Ambiguous 'ambiguous error', is it normal or bug?
create table t(s); select * from t a join t b order by s; -- no error select * from t a join t b order by length(s); -- ambiguous column name: s
Why an error for the second case and not the first?
Because the first one is a bug.
(3.1) By TripeHound on 2020-05-01 11:21:48 edited from 3.0 in reply to 2 [link] [source]
Interestingly (for some definition of "interesting"):
select 1 from t a join t b order by s;
Error: ambiguous column name: s (at least in 3.30.1).
These are not that strange.
When a dataset is made, ordering happens on the produced dataset. In the case of
SELECT * FROM t a JOIN t b ORDER BY s;
You first get a full dataset (or however it is named internally) that has one s column (in the same way if it was aliased), so ordering the dataset by the s column is pretty easy and probably the reason why the QP doesn't trip up on it, and most importantly, MUST produce the correct result.
Trying to do:
SELECT 1 FROM t a JOIN t b ORDER BY s;
Produces no such s column in the produced dataset, so the ordering has to dig into a or b to find the referenced column to order by, but now it appears in both, and so it cannot assume and reports the ambiguity.
However, if my explanation holds water in any way - it seems that ... ORDER BY length(s); in the original example should also work. It probably trips up somewhere in the maze of decisions the QP has to check/make.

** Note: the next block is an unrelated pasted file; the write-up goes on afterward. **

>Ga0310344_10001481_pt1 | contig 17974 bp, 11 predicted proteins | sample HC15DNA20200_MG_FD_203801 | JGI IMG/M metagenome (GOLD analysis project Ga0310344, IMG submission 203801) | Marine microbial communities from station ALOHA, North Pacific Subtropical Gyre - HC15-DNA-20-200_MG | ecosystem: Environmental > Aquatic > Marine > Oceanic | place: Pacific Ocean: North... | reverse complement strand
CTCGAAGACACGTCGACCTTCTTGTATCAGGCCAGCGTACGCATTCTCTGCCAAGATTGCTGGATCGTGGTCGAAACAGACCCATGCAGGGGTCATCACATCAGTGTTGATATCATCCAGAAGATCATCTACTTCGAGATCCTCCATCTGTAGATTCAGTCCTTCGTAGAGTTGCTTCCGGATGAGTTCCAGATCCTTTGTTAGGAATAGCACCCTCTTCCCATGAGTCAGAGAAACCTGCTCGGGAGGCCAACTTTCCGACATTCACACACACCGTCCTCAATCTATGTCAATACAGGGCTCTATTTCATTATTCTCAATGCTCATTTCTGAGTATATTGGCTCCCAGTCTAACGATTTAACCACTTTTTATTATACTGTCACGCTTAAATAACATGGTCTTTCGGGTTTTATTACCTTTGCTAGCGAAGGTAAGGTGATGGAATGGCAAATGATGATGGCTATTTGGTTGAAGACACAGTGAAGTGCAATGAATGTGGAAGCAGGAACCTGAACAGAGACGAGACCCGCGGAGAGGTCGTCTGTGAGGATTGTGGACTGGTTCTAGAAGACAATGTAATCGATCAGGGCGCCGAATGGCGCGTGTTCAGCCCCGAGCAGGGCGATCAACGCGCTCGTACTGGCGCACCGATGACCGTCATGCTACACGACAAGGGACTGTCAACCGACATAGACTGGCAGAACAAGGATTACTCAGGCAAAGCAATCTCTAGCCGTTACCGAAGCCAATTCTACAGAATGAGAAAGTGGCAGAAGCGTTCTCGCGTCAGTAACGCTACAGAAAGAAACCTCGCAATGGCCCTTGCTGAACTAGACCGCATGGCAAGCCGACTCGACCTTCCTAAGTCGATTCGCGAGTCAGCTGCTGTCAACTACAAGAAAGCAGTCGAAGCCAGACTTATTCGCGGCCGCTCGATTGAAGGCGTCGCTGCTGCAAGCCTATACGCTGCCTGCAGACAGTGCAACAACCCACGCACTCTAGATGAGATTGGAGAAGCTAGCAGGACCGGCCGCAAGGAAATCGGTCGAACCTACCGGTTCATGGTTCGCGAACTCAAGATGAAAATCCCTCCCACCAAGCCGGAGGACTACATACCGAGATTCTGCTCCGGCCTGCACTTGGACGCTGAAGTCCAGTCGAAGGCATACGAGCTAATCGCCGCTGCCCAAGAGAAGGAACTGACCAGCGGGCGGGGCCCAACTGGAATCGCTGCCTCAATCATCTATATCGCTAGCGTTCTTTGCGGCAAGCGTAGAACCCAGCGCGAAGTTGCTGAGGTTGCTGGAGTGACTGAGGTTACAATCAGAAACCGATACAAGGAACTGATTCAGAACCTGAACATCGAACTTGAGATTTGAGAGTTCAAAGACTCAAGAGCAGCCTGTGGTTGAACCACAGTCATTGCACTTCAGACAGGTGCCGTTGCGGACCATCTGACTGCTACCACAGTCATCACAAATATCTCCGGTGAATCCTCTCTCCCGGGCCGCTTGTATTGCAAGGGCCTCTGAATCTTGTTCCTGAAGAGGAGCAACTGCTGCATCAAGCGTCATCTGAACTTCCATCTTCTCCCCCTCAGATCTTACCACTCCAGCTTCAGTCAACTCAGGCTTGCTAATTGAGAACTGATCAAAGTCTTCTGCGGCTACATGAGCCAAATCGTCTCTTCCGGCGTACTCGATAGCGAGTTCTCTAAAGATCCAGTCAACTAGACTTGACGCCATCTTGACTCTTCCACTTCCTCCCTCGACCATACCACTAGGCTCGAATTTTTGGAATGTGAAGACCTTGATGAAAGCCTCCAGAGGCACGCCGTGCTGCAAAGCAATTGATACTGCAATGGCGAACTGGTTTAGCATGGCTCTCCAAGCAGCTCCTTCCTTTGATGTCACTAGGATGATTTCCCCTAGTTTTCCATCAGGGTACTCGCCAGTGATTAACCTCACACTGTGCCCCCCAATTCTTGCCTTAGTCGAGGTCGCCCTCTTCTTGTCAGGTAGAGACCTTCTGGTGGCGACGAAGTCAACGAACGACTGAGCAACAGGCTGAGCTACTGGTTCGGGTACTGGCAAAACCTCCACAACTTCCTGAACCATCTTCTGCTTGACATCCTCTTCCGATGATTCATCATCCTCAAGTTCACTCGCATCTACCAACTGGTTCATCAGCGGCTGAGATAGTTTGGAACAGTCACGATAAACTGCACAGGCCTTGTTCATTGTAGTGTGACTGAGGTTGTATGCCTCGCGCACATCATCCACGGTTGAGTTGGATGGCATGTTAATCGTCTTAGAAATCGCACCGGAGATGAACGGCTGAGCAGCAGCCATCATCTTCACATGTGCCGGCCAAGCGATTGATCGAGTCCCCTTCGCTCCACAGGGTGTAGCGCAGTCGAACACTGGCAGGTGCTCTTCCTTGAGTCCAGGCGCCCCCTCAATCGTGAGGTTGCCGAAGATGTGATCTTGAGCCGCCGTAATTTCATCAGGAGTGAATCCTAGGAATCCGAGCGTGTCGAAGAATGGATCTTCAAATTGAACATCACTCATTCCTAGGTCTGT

I won't call it a bug until one can show the SQL produced the wrong output. An error NOT produced where the context makes sense, yet other DBs would throw an error, is not a bug, it's a feature. Until of course the SQL result data is wrong.
This would be correct if the query were thus:
sqlite> select * from (select * from t a join t b) order by s; s s:1 ---------- ---------- 1 1 1 2 1 3 2 1 2 2 2 3 3 1 3 2 3 3
However for a query which is thus:
sqlite> select * from t a join t b order by s; s s ---------- ---------- 1 1 1 2 1 3 2 1 2 2 2 3 3 1 3 2 3 3
it should return an error because "s" is ambiguous. Unless of course the name of the duplicate column "s" were "s:1" and not "s". The only case in which "s" would not be ambiguous would be if the operation where constrained WHERE a.s IS b.s
Which "s" on which table the query planner might choose to put in an outer loop relating to the other "s" in "undefined" and as such the reference should be ambiguous.
Now if you say'd "order by 1" then it would be clear whichever value was first was what you intended, however, specifying "s" means that you could order by a.s or b.s which is clearly ambiguous.